External Drive Plan for Mac Mini

Discussion in 'Mac Basics and Help' started by Howard54, Dec 24, 2010.

  1. Howard54 macrumors member

    Joined:
    Oct 16, 2009
    #1
    I am new to Mac and have a Mini with a 320G hard drive. I am used to Windows desktops where I just kept adding additional and larger internal or external disk drives and get the accompanying new disk drive letters when I add new storage. I am trying to devise the proper scheme for adding disk drive capacity to my mini.

    From what I have read, the best solution seems to be to leave the original 320G drive in place and then add one or more external hard drives as needed. As I understand it, the new drive(s) will show up in the Finder's Devices section but any data, documents, photos, etc. on the external drive would show up in the appropriate Places section without regard to which physical disk it was located on. In other words, the added external drives would become just part of a pool of total storage as far as Places are concerned, even though the new drives would show up as separate listings in the Devices section of Finder. Is this a correct understanding? If so, if I added a second external drive (either daisy chained or separately attached) I assume it would simply be added to the total storage pool similar to the first external drive added. Do all applications need to be installed on the internal Macintosh HD drive, or can they be installed on the external drive, and is there a performance hit if an application is installed on an external drive?

    Is this the proper way to plan for external drive expansion, or is there a better way?

    Also, I assume that Time Machine backs up data on both internal and external drives as part of its backup scheme.

    Thanks for your help.
     
  2. agentphish, Dec 25, 2010
    Last edited: Dec 25, 2010

    agentphish macrumors 65816

    agentphish

    Joined:
    Sep 7, 2004
    #2
    This is incorrect. Data resides on the drive in which it is saved. Not in a "pool". That is true of any computer unless you were running some sort of system with a RAID setup or "Drive Extender" (I think thats what they call it for Windows Home Server)

    Each drive is it's own separate area of storage on a Mac. Unless you are using a RAID.

    See attached photo. It's how my Mac Mini looks with my drives plugged in. I have 2 1TB WD FW800 drives chained to my MacMini. They each have several partitions for boot/installs/storage space, which is why you see so many drives that seem to be attached. In reality it's only 2 physical drives.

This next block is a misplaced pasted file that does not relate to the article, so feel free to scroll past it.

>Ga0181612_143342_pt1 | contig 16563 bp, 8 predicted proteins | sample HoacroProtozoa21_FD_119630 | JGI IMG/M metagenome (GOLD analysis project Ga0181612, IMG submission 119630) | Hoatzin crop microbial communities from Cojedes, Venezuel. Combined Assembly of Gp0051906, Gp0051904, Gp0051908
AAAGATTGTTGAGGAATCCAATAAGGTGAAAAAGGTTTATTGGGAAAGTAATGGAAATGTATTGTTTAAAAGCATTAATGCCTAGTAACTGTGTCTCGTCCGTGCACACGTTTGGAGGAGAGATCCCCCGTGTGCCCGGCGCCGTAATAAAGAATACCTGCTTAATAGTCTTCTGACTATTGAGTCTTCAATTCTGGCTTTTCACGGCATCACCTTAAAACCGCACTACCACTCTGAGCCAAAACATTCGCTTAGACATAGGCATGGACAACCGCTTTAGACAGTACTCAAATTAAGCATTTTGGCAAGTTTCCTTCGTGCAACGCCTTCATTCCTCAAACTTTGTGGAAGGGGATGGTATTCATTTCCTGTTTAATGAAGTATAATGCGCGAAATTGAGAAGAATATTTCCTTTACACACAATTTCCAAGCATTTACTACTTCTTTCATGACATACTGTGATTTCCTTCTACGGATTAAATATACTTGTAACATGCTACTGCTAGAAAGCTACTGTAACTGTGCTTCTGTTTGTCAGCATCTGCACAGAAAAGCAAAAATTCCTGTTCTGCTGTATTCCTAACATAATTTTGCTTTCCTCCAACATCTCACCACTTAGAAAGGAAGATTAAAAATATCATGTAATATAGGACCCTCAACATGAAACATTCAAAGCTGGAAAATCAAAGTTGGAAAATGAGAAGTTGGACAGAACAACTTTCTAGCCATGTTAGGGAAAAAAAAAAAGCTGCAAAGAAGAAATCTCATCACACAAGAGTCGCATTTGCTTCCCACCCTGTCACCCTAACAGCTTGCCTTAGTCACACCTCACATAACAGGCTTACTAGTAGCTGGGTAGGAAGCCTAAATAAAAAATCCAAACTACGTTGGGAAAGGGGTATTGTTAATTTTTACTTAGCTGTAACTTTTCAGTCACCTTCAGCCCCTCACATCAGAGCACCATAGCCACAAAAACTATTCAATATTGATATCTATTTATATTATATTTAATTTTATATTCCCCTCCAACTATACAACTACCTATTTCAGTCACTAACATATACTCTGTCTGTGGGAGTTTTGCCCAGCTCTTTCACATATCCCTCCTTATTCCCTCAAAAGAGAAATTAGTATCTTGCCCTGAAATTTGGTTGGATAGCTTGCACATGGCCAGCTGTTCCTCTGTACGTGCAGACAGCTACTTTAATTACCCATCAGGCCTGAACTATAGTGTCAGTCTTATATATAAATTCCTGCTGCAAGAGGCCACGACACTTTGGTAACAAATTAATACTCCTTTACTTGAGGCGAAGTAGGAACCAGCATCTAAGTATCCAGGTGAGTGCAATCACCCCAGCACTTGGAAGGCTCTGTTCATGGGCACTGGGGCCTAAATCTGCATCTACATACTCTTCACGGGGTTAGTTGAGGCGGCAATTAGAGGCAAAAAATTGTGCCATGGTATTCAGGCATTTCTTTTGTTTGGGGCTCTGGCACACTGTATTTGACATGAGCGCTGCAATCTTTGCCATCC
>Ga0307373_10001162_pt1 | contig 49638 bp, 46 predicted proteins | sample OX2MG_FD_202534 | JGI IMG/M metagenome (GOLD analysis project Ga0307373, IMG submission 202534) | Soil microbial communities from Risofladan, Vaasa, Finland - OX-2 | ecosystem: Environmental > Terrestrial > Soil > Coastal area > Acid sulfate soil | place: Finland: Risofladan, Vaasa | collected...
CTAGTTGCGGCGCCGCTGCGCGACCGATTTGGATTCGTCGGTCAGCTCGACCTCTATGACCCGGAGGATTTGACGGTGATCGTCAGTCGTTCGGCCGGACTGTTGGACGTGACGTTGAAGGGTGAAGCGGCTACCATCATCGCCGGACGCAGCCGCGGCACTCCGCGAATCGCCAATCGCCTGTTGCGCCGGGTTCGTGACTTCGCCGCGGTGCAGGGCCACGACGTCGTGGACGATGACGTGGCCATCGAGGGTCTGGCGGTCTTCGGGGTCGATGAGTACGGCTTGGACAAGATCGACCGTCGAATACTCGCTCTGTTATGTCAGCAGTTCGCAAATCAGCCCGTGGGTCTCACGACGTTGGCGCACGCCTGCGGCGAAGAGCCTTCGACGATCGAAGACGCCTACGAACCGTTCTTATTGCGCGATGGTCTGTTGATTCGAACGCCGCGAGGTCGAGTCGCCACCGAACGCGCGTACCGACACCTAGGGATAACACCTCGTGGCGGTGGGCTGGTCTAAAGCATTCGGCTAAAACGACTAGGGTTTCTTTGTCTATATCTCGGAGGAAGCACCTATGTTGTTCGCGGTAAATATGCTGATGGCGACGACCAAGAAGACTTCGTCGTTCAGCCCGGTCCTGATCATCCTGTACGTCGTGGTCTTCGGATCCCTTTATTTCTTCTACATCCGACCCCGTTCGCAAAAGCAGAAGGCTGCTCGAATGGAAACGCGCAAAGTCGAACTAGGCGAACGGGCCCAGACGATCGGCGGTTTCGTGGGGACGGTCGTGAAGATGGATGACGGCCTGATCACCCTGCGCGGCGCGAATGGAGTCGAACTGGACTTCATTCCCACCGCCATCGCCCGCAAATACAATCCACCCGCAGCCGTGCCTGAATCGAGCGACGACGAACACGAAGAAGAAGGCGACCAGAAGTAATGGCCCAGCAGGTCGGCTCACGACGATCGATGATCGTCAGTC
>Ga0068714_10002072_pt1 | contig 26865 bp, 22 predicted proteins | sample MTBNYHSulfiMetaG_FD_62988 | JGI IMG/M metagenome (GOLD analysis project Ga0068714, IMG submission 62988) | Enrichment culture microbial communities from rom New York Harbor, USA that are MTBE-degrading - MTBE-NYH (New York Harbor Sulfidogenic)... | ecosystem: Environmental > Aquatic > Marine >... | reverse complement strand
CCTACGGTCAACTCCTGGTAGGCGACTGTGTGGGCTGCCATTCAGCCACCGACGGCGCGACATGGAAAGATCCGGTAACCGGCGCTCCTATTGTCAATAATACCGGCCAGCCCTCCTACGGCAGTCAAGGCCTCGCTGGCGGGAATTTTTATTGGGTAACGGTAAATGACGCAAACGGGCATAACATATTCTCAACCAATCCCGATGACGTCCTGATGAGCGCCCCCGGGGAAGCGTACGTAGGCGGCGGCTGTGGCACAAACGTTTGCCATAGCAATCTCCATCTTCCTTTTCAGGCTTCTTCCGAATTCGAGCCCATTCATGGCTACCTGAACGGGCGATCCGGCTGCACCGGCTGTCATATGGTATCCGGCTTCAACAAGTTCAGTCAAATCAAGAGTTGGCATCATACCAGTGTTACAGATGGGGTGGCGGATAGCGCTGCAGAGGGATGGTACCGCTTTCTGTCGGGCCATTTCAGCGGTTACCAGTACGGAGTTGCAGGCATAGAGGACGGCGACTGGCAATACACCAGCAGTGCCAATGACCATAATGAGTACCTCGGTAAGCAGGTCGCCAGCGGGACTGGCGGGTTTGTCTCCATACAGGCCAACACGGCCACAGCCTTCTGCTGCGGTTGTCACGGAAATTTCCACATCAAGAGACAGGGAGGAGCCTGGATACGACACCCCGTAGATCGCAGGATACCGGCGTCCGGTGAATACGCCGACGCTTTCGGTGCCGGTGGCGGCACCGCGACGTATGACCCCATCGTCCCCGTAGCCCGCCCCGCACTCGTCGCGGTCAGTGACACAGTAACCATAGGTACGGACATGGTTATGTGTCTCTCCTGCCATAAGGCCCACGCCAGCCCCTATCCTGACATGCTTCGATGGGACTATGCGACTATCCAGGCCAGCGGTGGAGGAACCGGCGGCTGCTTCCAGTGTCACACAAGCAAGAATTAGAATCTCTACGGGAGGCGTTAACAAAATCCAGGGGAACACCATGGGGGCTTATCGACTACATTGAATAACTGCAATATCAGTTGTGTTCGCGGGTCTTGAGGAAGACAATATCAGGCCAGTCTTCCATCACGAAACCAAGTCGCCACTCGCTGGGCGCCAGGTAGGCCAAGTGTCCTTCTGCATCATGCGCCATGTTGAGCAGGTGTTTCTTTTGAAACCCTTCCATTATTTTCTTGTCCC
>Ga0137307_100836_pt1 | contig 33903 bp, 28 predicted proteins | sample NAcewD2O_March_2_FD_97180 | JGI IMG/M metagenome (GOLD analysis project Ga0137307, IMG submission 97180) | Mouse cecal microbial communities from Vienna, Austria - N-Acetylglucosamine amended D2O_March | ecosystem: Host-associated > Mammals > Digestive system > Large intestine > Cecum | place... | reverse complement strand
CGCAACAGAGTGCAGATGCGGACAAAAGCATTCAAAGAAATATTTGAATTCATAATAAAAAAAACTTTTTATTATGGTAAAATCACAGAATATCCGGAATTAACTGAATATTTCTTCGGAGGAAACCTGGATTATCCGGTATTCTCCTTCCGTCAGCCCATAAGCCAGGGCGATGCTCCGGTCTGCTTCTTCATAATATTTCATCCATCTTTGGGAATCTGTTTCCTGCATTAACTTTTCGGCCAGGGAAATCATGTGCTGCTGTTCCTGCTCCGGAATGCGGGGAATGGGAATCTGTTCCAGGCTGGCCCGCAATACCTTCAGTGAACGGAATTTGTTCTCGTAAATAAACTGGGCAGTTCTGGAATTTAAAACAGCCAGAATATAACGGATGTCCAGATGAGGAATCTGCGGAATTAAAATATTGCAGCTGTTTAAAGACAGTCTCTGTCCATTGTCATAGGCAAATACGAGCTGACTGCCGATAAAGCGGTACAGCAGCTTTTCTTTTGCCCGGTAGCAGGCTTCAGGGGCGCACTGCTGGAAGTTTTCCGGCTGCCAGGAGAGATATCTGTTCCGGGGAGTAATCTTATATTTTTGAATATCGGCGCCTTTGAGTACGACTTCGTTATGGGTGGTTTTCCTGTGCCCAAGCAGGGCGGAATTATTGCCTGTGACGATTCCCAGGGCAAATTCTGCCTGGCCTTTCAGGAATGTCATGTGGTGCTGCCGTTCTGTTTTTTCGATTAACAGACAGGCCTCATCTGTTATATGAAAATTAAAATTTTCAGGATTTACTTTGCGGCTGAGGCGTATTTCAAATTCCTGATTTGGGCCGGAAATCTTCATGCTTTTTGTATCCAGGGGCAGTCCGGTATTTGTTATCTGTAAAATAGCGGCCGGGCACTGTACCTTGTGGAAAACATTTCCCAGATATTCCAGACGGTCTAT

drives.png

    Edit: forgot to attach photo
     
  3. lythium macrumors member

    Joined:
    Sep 25, 2009
    Location:
    IL
    #3
    The solution you are looking for is a RAID configuration. Not really an option with external drives. RAID requires a raid controller, unless someones invented a usb raid controller.

    Your best bet is go with external storage and just use that for media(itunes, movies, pics, porn), and use the external for apps(OSX, FF, Etc).
     
  4. Dalton63841 macrumors 65816

    Dalton63841

    Joined:
    Nov 27, 2010
    Location:
    SEMO, USA
    #4
    Actually Disk Utility can make a software raid of external disks, mirrored, striped, or concatenated.

    However what the OP is talking about actually sounds more like ZRAID, which is native to Solaris.
     
  5. agentphish macrumors 65816

    agentphish

    Joined:
    Sep 7, 2004
    #5
    OP sounds like he's talking about Windows Drive Extender technology which I guess is a software RAID type solution from what I'm reading.
     
  6. lythium macrumors member

    Joined:
    Sep 25, 2009
    Location:
    IL
    #6
    True, but if you software raid with an external drive and then unplug said drive, the box will probably not respond kindly. I believe that tool's purpose is more for internal drives like the new mini with dual 500s for example.
     
  7. Dalton63841 macrumors 65816

    Dalton63841

    Joined:
    Nov 27, 2010
    Location:
    SEMO, USA
    #7
    Oh yea...Disk Utility doesn't like that. If you RAID with Disk Utility, it should stay plugged in. I just meant that it can be done.
     

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